Pervasive Thinking: Overcoming Omnipresent Larger-Than-Life Thinking So You Can Thrive
There was a time when I almost let pervasive thinking destroy my career in reservoir engineering. I was thinking that my work was not good enough, that I was not a good enough engineer, and that I should leave the field altogether. But I am lucky to have good people in my life—including a therapist—who pointed me in the right direction.
My therapist got to the core of the problem almost immediately: “So you just don’t like your boss?”
“Yes,” I replied, with some relief and trepidation.
“How often do you interact with your boss?” my therapist asked.
“Maybe 10% of the time at work,” I responded.
“And how much of the time at work and outside of work is this affecting you?”
I paused to reflect. “Perhaps 85% of the time. This is affecting me nearly all of the time.” What a realization!
Pervasive thinking, as I later learned, blocks all of your triumphs and narrows your vision, so that all you can see is a core trigger.
Signs of Pervasive Thinking
It begins with becoming aware of your internal thoughts, and more specifically, your inner speech. According to Charles Fernyhough, a professor at Durham University, as he notes in his book, The Voices Within, we can clock up to 4,000 words per minute with the speech that goes on in our heads.
For example, the thoughts about a certain situation at work can become intrusive. They interrupt your daily routine; they interrupt your daily functioning. You are thinking about this situation when you are at home. You are thinking about it when you are spending leisurely time away from work. You are thinking about it at work to the point you cannot do your job.
Whether or not this inner speech is judged as good or bad is not the point. The tipping point occurs when you can no longer “not” think about that situation.
Getting to the Root
Once you are aware of the intrusive thought, what steps can you take to actively manage the thoughts? Go back to the very beginning, when these thoughts started occurring.
It may be what you were thinking when the work situation first occurred.
“I don’t like how my boss treats my work disrespectfully.” This thought can later snowball to any of the following:
I am an engineer that produces low-quality work.
I should quit the industry.
I am “less than” peers in the industry.
The list can go on. The most important part is to get to the root of the thoughts. I had to dissect the initial realization and get more specific with that thought.
What specifically do I find so disrespectful in the thought, “My boss treats my work disrespectfully”?
What specifically do I find so “disrespectful about him treating me as a person”?
Seeing the specifics, I can go into problem-solving mode, using the thought-problem-solution-action framework.
Thought: “My boss treats my work disrespectfully.”
Problem: The manager may be taking a geologist’s opinion on reservoir engineering over mine, despite the fact that I have specific work experience and licenses.
I may perceive that he treats geologists better than the engineers, and that he sees more value in geology than engineering. I am an engineer, and feel that I am “less than” a geologist, even though we know that geologists, geophysicists, and engineers all need to work together for a better, more integrated understanding of the subsurface. This shows up in criticizing my work with little or no reason.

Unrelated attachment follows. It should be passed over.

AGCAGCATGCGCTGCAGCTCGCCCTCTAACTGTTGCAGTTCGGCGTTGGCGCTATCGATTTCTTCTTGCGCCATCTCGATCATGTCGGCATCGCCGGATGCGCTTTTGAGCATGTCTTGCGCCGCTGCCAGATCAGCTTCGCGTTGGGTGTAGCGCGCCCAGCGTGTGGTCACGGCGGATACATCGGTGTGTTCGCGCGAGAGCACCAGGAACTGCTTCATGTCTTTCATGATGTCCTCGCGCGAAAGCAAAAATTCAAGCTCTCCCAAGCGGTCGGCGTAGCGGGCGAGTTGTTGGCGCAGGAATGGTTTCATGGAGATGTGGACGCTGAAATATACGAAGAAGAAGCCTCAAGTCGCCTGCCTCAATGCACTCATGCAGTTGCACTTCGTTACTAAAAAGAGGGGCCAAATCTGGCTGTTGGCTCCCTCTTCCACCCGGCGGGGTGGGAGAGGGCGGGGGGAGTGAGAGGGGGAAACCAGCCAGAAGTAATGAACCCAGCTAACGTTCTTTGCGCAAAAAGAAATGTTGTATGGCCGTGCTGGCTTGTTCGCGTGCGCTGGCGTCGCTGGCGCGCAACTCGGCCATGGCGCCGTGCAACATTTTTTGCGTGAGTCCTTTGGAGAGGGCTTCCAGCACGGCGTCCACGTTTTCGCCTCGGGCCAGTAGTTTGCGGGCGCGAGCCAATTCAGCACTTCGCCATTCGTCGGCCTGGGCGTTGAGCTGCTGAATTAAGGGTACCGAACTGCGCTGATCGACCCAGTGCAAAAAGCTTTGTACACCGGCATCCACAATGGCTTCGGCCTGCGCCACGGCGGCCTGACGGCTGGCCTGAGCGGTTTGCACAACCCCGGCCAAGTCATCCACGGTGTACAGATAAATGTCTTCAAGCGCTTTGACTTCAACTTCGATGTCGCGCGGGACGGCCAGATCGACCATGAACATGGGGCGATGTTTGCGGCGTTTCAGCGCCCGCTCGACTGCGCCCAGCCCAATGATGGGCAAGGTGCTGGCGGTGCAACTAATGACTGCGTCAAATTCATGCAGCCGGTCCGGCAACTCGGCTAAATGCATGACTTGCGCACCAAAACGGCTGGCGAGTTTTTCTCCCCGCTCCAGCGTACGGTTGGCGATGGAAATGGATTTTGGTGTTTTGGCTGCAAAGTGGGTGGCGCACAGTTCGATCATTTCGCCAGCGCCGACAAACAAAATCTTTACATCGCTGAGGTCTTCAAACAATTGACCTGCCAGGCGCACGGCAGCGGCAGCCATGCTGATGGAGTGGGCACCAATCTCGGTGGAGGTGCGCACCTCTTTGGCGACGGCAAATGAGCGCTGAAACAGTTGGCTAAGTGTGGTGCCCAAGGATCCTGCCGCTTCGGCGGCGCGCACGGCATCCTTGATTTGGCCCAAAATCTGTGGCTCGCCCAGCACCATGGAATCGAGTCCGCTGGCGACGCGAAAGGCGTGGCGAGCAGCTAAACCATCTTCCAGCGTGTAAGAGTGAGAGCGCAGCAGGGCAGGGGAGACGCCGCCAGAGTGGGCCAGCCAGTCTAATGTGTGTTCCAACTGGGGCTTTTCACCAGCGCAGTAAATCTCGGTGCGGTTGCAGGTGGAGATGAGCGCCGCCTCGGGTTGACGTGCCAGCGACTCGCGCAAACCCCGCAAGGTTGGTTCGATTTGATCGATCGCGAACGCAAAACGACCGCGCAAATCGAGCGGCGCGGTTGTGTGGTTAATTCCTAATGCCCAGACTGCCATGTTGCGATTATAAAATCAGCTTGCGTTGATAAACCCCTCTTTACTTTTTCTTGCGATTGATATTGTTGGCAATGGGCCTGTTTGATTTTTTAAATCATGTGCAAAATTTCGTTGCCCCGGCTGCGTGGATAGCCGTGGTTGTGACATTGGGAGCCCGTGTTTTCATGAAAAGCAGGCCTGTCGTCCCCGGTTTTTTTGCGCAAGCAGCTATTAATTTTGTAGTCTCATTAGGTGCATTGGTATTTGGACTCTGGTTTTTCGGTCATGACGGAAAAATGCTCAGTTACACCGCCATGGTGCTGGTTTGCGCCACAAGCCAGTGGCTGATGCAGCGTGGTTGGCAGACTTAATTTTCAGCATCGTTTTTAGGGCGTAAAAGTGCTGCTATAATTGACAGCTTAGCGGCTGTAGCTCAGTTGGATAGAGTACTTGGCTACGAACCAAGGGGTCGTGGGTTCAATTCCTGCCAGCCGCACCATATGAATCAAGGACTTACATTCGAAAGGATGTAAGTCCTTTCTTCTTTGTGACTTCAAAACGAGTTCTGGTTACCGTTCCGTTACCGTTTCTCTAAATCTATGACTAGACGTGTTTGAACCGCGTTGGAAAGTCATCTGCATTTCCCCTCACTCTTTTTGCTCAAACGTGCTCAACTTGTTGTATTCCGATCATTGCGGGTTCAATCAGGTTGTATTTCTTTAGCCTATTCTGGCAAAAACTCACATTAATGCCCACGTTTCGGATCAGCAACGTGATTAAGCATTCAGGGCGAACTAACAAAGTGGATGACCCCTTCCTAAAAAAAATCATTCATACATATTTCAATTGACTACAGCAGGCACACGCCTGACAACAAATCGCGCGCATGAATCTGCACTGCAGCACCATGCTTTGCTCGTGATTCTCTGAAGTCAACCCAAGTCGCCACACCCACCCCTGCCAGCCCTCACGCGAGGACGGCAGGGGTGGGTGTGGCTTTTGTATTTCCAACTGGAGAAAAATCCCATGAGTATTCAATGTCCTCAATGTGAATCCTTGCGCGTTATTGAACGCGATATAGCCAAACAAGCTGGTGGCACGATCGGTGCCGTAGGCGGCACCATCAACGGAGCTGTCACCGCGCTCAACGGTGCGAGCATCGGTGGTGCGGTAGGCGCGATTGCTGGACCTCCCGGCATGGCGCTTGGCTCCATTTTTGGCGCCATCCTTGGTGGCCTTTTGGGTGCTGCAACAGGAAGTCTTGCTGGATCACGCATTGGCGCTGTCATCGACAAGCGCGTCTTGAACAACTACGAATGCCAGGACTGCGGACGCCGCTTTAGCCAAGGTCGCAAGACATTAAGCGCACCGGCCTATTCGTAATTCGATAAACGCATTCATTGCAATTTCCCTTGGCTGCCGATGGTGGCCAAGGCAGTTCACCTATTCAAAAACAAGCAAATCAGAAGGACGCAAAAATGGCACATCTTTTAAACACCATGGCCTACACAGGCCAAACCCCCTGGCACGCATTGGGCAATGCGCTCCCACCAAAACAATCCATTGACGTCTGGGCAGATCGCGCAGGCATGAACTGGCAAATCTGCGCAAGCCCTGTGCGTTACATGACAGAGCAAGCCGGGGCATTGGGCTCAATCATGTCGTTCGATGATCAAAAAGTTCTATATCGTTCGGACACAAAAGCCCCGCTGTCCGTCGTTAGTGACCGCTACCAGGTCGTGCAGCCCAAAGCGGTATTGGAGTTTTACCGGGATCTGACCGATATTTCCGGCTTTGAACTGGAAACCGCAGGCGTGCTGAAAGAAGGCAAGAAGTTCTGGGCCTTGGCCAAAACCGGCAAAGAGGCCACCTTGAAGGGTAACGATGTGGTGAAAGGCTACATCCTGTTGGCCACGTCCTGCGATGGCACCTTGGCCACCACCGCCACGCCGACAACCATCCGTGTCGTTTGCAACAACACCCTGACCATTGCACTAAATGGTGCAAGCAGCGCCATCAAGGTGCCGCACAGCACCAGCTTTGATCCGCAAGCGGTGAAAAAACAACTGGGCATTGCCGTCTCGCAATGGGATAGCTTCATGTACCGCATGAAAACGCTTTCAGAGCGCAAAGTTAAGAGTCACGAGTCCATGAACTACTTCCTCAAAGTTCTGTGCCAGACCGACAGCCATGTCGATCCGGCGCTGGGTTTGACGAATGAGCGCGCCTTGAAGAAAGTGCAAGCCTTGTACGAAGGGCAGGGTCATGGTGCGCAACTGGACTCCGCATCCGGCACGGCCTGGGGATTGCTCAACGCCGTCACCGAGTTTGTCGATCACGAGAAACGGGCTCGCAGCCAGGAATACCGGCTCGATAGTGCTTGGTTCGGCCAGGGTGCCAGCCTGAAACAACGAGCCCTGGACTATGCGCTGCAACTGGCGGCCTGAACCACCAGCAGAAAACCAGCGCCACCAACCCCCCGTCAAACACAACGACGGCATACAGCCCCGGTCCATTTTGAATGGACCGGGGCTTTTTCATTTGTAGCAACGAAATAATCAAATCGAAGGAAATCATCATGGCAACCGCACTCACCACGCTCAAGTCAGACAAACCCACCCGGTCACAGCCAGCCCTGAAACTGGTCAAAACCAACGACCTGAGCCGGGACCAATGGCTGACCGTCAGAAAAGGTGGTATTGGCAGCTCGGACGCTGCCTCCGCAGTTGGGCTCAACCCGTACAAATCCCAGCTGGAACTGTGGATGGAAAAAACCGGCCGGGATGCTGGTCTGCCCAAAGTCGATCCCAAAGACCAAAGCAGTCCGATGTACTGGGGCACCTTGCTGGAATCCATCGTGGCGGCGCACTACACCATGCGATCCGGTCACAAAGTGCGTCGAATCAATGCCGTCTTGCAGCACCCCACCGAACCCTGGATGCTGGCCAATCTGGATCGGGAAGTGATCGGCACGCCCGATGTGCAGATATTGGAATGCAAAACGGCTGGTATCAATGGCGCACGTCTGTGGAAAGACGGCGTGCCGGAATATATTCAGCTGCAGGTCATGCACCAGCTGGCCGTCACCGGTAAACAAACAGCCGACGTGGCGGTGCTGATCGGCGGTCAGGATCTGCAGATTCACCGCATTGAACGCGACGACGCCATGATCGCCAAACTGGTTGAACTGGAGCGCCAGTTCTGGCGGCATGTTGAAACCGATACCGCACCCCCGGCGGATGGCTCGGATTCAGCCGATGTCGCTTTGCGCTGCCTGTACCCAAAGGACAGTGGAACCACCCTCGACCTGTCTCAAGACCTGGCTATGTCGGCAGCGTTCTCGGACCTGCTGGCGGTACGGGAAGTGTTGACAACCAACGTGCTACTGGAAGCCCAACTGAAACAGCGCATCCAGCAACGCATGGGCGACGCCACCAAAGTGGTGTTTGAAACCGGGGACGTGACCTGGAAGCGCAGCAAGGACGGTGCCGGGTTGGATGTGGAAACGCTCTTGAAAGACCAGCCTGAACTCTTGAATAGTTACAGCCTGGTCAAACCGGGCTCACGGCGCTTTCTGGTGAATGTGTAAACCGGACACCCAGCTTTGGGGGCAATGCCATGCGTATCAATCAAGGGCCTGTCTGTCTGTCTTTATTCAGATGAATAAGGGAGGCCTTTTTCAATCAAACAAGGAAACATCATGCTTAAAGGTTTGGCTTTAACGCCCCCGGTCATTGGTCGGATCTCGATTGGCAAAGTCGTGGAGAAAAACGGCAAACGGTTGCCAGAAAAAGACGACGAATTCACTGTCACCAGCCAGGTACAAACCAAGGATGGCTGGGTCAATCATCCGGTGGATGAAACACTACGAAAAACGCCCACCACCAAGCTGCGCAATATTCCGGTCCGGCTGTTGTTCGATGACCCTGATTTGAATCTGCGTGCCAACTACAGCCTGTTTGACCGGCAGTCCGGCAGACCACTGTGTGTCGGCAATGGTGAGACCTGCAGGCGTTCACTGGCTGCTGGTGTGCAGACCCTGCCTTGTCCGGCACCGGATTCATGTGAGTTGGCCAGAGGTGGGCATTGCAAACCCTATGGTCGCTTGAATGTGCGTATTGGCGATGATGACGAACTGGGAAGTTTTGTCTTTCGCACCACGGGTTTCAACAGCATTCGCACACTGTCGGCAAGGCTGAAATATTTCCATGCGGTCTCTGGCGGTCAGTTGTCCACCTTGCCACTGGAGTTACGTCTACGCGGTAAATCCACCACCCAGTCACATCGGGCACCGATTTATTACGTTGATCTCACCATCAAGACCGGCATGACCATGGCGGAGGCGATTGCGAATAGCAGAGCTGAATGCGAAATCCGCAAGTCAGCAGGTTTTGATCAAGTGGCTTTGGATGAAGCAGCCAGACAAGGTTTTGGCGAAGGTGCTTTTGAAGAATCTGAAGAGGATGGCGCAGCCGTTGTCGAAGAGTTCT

Solution: I may need to talk to the Human Resources (HR) staff and others who are higher up in the organization to solve the problem.
Action: Schedule a meeting with HR. Then, schedule a meeting with the boss, and clearly explain my reasoning for feeling this way. I need to document each incident of this occurring.
Next, go back to the snowballed thoughts—the thoughts that have become pervasive and unsolvable from the initial work situation.
How To Not Let These Thoughts Affect You
Here is the snowballed thought: “I’m an engineer that produces low-quality work.” What is not true about this statement? Find actual truths and facts that do not support that cognition. (Tip: look at your up-to-date resume).
Here is another snowballed thought: “I should quit the industry.” Am I being “larger than life” with this thought? Is there a hint of something ridiculous and grandiose in this thought? I really enjoy being part of this industry. I have found friends and family here. I really enjoy the technical work.
“I am ‘less than’ peers in the industry.” What is this actually about? Is it activating a trigger, which sets off a flashback transporting you back to the event of the original trauma?
The 40,000-ft View of an Intrusive Thought That Is Threatening To Take Over Your Brain
Ask yourself the following questions to see if there is any truth to the thought. How do you turn the thought into something that becomes less of the unsolvable problem, and more into a problem-solution statement?
Watch for and recognize signs of pervasive thinking. Anytime a thought is “all-or-nothing” or is absolute, this is warning sign.
Get more granular with the thought. What specifically about the thought is getting you to let it invade your thought process?
Where is this thought not true? What evidence can you point to that says this thought is not based on real facts?
What is this thought actually about? Is it tapping into a trigger, that transports you into a traumatic event?
Is there a hint of something ridiculous and grandiose in this thought? Am I over-exaggerating?
Next time an intrusive thought comes up, you will have the tools to deal with it, and take action in a focused manner.
Beck, Julie. 2013. The Running Conversation in Your Head. The Atlantic, 23 November.
University of Alberta. What is a Trigger? PsyCentral (last reviewed on 17 July 2016). Last accessed on 16 February 2017.
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